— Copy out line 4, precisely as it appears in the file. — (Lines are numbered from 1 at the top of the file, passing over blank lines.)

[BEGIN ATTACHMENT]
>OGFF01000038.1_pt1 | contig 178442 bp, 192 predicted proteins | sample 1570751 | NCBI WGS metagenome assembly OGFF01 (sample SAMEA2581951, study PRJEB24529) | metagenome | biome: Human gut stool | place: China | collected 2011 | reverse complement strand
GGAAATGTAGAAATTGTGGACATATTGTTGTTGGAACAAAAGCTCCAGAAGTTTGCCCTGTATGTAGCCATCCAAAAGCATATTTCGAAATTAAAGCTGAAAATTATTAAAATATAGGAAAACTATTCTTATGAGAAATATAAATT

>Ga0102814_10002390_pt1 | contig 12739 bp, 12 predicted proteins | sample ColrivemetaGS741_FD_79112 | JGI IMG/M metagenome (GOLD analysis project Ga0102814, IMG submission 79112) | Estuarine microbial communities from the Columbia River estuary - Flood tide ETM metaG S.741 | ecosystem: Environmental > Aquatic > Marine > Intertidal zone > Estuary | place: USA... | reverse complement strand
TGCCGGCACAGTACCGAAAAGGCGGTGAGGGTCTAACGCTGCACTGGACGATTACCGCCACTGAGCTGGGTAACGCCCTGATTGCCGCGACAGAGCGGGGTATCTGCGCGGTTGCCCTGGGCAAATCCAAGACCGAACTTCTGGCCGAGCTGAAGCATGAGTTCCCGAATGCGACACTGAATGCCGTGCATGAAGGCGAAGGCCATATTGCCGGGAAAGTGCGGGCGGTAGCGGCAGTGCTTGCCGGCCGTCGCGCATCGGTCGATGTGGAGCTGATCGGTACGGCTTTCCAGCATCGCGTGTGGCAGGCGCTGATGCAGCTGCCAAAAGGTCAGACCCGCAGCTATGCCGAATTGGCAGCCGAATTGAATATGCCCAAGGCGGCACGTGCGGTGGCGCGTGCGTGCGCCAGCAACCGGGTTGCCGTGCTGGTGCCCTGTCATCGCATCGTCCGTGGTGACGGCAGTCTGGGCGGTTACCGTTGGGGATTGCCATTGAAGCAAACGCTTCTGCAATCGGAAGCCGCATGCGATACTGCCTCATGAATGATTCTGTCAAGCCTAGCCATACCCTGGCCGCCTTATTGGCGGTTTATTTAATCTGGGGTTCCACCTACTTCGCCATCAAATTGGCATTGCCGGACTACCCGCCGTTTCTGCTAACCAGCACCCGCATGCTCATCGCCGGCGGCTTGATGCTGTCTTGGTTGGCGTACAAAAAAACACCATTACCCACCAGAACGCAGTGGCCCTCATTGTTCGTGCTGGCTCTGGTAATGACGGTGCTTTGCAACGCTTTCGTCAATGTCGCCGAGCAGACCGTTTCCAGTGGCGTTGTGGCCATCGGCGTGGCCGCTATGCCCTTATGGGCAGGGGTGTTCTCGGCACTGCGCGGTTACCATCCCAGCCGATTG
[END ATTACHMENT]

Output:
TGCCGGCACAGTACCGAAAAGGCGGTGAGGGTCTAACGCTGCACTGGACGATTACCGCCACTGAGCTGGGTAACGCCCTGATTGCCGCGACAGAGCGGGGTATCTGCGCGGTTGCCCTGGGCAAATCCAAGACCGAACTTCTGGCCGAGCTGAAGCATGAGTTCCCGAATGCGACACTGAATGCCGTGCATGAAGGCGAAGGCCATATTGCCGGGAAAGTGCGGGCGGTAGCGGCAGTGCTTGCCGGCCGTCGCGCATCGGTCGATGTGGAGCTGATCGGTACGGCTTTCCAGCATCGCGTGTGGCAGGCGCTGATGCAGCTGCCAAAAGGTCAGACCCGCAGCTATGCCGAATTGGCAGCCGAATTGAATATGCCCAAGGCGGCACGTGCGGTGGCGCGTGCGTGCGCCAGCAACCGGGTTGCCGTGCTGGTGCCCTGTCATCGCATCGTCCGTGGTGACGGCAGTCTGGGCGGTTACCGTTGGGGATTGCCATTGAAGCAAACGCTTCTGCAATCGGAAGCCGCATGCGATACTGCCTCATGAATGATTCTGTCAAGCCTAGCCATACCCTGGCCGCCTTATTGGCGGTTTATTTAATCTGGGGTTCCACCTACTTCGCCATCAAATTGGCATTGCCGGACTACCCGCCGTTTCTGCTAACCAGCACCCGCATGCTCATCGCCGGCGGCTTGATGCTGTCTTGGTTGGCGTACAAAAAAACACCATTACCCACCAGAACGCAGTGGCCCTCATTGTTCGTGCTGGCTCTGGTAATGACGGTGCTTTGCAACGCTTTCGTCAATGTCGCCGAGCAGACCGTTTCCAGTGGCGTTGTGGCCATCGGCGTGGCCGCTATGCCCTTATGGGCAGGGGTGTTCTCGGCACTGCGCGGTTACCATCCCAGCCGATTG